The test poke in Idan’s arm went really well yesterday. As mentioned in our last post we cannot wait to get his central line out and based on this week’s success we hope they schedule this for next week. Amanda and I were so nervous that Idan would have a fit, or that they would need to poke him several times to find a vein that works.  We spent several days preparing him and telling him about it, even acting it out on each other. Alas, we had a great nurse, and with one poke he got the blood (and a lot of it) and our little superhero did not even flinch! So after over 100 blood draws from his central line it looks like we will finally be getting it out!

photo 1-2Still, it is hard to forget that we are still living in limbo and do not know if Idan will reject his graft or reach a point where his donor graft stabilizes. They will test chimerism again on March 10th and like with each of these tests before, it is a toss up and we really do not know what to expect. the good news we are focusing on is our eminent return to NYC. If tapering the steroids in the next couple of weeks goes well we can continue all our care in NYC with our pediatrician and immunologist.  We will be bringing back a  boy with an even worse off immune system, as he is still on two immunosuppressants, but we hope our life can start to return to normal. Keeping Idan safe, healthy, and happy is definitely going to be a big challenge in NYC and we hope that by the time we head back in mid-March the weather in NYC will improve.

For now we have decided that we need to get out and see Seattle a bit more in these last few weeks here as we both came to the realization that there will be no real vacations for us anytime soon. So we are going to squeeze in some more parks and sites of Seattle in between clinic visits and tests.

Day +112: Living in Limbo.

photo 4-3We got the results of Idan’s latest chimerism today, and they tell an even more puzzling story.  As you may recall, with Idan’s latest rash, we were hoping for an increase in donor T-cells to explain the sudden graft versus host issue.  The good news is that the donor T-cells have gone up – but only slightly.  They are now at 18%, up from 12%.  The bad news is that Idan’s donor myeloid cells have taken another big hit, and those are now at 52%, down from about 80% a few weeks ago.  If the myeloid cells do drop further, we are still faced with possible rejection down the road.  No one can say for sure how Idan’s graft will grow or change over time, but for now we are hoping that the myeloid stabilizes soon, or it may jeopardize the new T-cells that are starting to come in.  We take some comfort in the fact that, even if the graft stabilizes at this chimerism of 18% T-cells, it may go a long way towards patching the gaping hole in Idan’s immune system.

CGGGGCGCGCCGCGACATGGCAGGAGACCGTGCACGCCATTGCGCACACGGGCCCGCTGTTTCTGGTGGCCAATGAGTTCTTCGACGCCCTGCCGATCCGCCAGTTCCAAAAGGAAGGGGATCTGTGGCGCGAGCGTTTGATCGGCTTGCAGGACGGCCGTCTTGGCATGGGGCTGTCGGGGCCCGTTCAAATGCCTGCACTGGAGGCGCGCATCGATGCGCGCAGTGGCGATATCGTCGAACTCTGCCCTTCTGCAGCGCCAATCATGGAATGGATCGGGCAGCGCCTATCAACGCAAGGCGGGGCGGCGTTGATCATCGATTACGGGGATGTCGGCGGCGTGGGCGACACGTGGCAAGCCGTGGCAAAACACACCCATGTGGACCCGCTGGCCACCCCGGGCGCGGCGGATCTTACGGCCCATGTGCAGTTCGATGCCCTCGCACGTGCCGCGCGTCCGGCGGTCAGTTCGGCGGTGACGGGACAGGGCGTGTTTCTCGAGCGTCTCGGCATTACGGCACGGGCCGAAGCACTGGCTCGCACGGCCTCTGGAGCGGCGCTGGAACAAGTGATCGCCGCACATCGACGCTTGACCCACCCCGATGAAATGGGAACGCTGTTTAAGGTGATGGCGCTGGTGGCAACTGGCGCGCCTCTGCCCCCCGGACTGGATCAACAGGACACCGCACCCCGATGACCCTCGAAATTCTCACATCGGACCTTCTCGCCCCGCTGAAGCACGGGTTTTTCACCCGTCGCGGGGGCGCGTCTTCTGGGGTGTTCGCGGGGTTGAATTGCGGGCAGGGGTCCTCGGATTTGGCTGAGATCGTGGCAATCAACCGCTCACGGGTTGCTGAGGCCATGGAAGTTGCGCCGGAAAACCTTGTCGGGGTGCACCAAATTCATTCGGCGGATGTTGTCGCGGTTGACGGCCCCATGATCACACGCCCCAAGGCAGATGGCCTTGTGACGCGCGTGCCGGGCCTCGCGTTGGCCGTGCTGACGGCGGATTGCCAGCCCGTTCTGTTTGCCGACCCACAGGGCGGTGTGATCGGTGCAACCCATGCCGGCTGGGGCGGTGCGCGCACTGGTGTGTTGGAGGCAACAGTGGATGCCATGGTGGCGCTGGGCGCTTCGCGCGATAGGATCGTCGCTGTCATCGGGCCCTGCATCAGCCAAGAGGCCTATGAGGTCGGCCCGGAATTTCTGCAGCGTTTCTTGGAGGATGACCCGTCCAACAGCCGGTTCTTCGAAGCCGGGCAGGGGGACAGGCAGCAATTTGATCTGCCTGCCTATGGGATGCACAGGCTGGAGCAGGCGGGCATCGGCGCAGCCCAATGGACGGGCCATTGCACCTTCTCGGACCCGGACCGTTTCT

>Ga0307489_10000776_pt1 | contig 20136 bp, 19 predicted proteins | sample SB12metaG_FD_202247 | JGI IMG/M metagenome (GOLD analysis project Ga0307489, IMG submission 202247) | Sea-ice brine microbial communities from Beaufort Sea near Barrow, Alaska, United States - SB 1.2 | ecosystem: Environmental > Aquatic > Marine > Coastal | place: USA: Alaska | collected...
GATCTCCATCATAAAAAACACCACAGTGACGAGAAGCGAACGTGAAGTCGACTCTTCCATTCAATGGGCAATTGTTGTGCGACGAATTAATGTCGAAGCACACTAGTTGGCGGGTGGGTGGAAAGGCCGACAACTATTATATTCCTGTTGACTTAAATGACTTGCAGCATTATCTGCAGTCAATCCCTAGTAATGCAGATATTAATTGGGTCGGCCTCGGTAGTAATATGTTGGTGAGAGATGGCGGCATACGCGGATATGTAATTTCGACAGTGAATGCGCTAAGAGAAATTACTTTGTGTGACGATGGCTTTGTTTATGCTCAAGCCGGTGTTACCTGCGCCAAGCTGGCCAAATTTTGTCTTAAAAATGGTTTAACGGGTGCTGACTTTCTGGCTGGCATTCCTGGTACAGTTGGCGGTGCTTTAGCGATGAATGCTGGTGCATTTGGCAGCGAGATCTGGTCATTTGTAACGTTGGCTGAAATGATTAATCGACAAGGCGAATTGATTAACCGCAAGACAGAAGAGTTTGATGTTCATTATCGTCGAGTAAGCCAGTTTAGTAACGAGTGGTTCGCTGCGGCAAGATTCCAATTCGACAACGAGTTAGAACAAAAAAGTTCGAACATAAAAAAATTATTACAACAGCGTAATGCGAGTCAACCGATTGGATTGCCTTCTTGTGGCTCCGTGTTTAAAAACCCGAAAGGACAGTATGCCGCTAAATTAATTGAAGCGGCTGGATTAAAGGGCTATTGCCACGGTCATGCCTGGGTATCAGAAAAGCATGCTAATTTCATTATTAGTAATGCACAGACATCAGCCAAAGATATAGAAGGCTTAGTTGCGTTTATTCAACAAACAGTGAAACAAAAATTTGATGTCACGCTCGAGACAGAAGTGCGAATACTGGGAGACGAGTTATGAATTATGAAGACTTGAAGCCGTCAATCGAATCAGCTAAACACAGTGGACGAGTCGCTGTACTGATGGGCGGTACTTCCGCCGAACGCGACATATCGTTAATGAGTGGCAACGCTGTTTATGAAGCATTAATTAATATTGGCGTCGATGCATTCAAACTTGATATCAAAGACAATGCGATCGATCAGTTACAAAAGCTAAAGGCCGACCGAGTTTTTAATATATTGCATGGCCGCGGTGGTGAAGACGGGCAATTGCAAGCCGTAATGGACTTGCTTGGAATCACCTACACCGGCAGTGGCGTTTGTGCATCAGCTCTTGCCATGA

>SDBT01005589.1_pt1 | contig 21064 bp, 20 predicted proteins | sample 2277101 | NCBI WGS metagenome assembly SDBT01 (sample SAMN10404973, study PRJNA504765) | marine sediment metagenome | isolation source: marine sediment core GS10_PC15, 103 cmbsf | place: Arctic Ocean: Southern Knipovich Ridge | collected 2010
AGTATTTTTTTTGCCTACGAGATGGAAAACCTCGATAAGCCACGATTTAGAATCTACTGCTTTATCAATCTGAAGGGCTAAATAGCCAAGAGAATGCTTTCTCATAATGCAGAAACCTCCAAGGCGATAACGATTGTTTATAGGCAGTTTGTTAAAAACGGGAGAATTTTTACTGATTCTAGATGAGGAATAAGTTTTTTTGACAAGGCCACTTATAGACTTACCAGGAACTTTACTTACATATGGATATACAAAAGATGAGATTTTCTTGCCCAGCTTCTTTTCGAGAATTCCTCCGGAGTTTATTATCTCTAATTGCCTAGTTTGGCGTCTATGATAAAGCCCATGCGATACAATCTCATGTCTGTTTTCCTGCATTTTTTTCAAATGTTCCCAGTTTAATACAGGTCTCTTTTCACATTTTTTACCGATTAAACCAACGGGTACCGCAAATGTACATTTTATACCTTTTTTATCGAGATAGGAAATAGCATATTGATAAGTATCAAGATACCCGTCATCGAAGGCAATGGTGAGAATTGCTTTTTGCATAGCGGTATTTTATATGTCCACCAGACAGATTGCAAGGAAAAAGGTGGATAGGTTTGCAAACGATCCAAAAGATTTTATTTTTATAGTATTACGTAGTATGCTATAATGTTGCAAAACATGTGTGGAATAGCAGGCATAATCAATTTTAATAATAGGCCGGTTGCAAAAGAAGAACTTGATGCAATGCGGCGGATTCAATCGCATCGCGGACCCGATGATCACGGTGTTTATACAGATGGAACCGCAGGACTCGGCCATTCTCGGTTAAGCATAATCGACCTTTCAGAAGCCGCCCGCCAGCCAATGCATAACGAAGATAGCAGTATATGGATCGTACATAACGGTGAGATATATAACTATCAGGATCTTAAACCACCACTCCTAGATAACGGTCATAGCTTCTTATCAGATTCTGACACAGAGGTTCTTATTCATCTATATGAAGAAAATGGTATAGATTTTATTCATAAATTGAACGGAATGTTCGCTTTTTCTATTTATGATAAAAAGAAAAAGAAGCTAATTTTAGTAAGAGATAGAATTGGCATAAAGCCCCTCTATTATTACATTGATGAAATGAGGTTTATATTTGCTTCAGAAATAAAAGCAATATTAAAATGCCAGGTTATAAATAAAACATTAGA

In other news, Idan’s rash is showing signs of improvement, and we will hopefully be able to start to taper the steroids by this time next week.  Steroids, as you might imagine, have sent him bouncing off the walls with a ton of energy and mood swings.  It will take a few months to taper the dose, so we can expect more of the same for some time now.  Because of the rash, we are unable to do another DLI (which is the only way to intervene to increase the T-cells) as it would most certainly cause more severe graft versus host disease – the kind that we would not even trade Hyper IgM for.  Given the fact that the T-cells have inched up over the past couple months, though, we are content to wait and see what happens next.

Idan's central line